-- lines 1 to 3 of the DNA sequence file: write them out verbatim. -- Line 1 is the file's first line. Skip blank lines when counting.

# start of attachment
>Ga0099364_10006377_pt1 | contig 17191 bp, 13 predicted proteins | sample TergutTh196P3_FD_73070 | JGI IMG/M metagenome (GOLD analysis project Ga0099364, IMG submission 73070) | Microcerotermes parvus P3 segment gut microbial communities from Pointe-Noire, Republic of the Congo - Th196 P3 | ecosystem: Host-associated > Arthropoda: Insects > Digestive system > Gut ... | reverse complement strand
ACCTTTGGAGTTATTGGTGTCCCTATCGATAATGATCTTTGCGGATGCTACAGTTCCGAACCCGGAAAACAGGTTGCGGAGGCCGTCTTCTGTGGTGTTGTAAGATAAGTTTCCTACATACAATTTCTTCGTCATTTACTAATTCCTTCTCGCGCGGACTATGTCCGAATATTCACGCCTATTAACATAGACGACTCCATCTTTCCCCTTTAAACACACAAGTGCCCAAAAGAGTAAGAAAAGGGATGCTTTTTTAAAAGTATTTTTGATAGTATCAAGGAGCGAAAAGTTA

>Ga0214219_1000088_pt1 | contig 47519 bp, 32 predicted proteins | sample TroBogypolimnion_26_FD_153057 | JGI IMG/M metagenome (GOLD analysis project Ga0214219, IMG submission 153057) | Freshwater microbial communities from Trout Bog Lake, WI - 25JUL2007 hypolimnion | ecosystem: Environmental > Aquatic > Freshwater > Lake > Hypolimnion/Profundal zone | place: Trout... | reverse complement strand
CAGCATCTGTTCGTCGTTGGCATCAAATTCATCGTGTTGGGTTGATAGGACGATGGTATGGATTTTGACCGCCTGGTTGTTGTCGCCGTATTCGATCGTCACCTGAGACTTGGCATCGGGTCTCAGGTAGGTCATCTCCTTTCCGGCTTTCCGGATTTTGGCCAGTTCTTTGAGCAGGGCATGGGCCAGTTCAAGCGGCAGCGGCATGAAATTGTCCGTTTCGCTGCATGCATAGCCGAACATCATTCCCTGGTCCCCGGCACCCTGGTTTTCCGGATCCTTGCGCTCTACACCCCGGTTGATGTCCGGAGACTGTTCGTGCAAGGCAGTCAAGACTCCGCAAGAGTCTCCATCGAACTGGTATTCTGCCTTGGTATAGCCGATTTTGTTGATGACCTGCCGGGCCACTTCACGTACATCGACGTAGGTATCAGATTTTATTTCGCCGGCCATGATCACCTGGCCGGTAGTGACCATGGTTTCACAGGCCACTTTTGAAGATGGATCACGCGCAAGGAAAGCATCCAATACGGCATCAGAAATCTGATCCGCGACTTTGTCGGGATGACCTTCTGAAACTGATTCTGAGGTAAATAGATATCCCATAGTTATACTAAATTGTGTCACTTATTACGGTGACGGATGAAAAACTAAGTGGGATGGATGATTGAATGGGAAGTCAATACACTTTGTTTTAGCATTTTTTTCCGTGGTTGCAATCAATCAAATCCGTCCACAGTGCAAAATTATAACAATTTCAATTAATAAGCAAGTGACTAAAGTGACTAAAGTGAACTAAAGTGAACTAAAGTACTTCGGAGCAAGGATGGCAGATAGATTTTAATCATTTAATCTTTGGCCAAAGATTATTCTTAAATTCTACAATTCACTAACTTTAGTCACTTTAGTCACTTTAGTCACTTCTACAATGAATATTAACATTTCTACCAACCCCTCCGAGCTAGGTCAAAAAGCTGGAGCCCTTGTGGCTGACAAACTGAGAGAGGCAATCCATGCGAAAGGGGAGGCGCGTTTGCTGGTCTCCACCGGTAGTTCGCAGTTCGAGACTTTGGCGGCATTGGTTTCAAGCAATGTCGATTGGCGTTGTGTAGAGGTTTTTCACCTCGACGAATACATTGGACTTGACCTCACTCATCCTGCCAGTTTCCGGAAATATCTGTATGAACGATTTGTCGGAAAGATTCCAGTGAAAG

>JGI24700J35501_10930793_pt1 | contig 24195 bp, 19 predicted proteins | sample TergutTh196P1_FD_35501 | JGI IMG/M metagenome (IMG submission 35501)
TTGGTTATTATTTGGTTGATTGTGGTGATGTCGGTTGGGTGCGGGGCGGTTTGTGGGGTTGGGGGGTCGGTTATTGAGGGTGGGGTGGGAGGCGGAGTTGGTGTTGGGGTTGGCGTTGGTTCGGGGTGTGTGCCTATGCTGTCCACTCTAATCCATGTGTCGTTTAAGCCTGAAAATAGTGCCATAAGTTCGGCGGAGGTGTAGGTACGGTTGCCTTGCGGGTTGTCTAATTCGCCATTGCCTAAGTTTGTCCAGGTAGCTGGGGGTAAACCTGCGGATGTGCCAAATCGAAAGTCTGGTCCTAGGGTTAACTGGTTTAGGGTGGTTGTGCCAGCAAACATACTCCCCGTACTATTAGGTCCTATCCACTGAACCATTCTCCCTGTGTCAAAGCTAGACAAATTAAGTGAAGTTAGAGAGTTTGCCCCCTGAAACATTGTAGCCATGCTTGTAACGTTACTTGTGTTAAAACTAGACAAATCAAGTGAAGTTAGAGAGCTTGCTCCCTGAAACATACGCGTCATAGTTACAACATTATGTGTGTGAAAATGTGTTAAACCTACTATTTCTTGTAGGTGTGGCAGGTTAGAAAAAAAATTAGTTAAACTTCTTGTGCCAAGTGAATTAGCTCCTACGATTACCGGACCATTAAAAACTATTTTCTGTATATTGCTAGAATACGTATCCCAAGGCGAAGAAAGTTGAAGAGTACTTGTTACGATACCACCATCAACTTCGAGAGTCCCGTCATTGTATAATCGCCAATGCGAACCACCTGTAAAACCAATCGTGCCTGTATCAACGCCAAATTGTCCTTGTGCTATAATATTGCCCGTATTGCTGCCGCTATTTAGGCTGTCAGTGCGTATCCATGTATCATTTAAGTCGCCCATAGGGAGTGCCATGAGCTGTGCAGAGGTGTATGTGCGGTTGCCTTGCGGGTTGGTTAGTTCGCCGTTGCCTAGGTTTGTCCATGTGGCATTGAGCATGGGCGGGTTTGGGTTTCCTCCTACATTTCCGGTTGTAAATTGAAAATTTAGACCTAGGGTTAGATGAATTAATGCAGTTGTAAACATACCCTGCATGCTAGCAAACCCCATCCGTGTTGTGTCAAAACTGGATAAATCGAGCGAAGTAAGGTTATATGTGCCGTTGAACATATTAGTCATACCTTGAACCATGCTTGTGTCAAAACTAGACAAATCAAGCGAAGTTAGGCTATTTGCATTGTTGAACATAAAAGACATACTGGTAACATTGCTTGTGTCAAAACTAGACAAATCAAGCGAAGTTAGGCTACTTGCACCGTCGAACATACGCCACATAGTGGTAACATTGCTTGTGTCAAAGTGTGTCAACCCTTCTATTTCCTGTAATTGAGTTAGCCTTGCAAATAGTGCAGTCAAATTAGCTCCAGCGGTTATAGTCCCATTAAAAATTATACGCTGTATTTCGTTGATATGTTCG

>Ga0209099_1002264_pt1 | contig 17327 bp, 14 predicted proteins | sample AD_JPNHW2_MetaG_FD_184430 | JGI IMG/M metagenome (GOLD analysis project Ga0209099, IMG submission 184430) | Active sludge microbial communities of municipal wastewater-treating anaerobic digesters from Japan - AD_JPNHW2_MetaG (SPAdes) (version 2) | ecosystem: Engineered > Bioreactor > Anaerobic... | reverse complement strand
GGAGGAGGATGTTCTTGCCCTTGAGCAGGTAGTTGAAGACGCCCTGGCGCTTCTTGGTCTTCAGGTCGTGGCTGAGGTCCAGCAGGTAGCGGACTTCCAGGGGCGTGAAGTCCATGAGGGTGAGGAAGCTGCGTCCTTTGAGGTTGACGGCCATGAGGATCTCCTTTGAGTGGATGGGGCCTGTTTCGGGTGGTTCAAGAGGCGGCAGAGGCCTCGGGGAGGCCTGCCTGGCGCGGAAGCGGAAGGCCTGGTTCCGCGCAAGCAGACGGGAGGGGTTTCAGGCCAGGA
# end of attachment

>Ga0099364_10006377_pt1 | contig 17191 bp, 13 predicted proteins | sample TergutTh196P3_FD_73070 | JGI IMG/M metagenome (GOLD analysis project Ga0099364, IMG submission 73070) | Microcerotermes parvus P3 segment gut microbial communities from Pointe-Noire, Republic of the Congo - Th196 P3 | ecosystem: Host-associated > Arthropoda: Insects > Digestive system > Gut ... | reverse complement strand
ACCTTTGGAGTTATTGGTGTCCCTATCGATAATGATCTTTGCGGATGCTACAGTTCCGAACCCGGAAAACAGGTTGCGGAGGCCGTCTTCTGTGGTGTTGTAAGATAAGTTTCCTACATACAATTTCTTCGTCATTTACTAATTCCTTCTCGCGCGGACTATGTCCGAATATTCACGCCTATTAACATAGACGACTCCATCTTTCCCCTTTAAACACACAAGTGCCCAAAAGAGTAAGAAAAGGGATGCTTTTTTAAAAGTATTTTTGATAGTATCAAGGAGCGAAAAGTTA

>Ga0214219_1000088_pt1 | contig 47519 bp, 32 predicted proteins | sample TroBogypolimnion_26_FD_153057 | JGI IMG/M metagenome (GOLD analysis project Ga0214219, IMG submission 153057) | Freshwater microbial communities from Trout Bog Lake, WI - 25JUL2007 hypolimnion | ecosystem: Environmental > Aquatic > Freshwater > Lake > Hypolimnion/Profundal zone | place: Trout... | reverse complement strand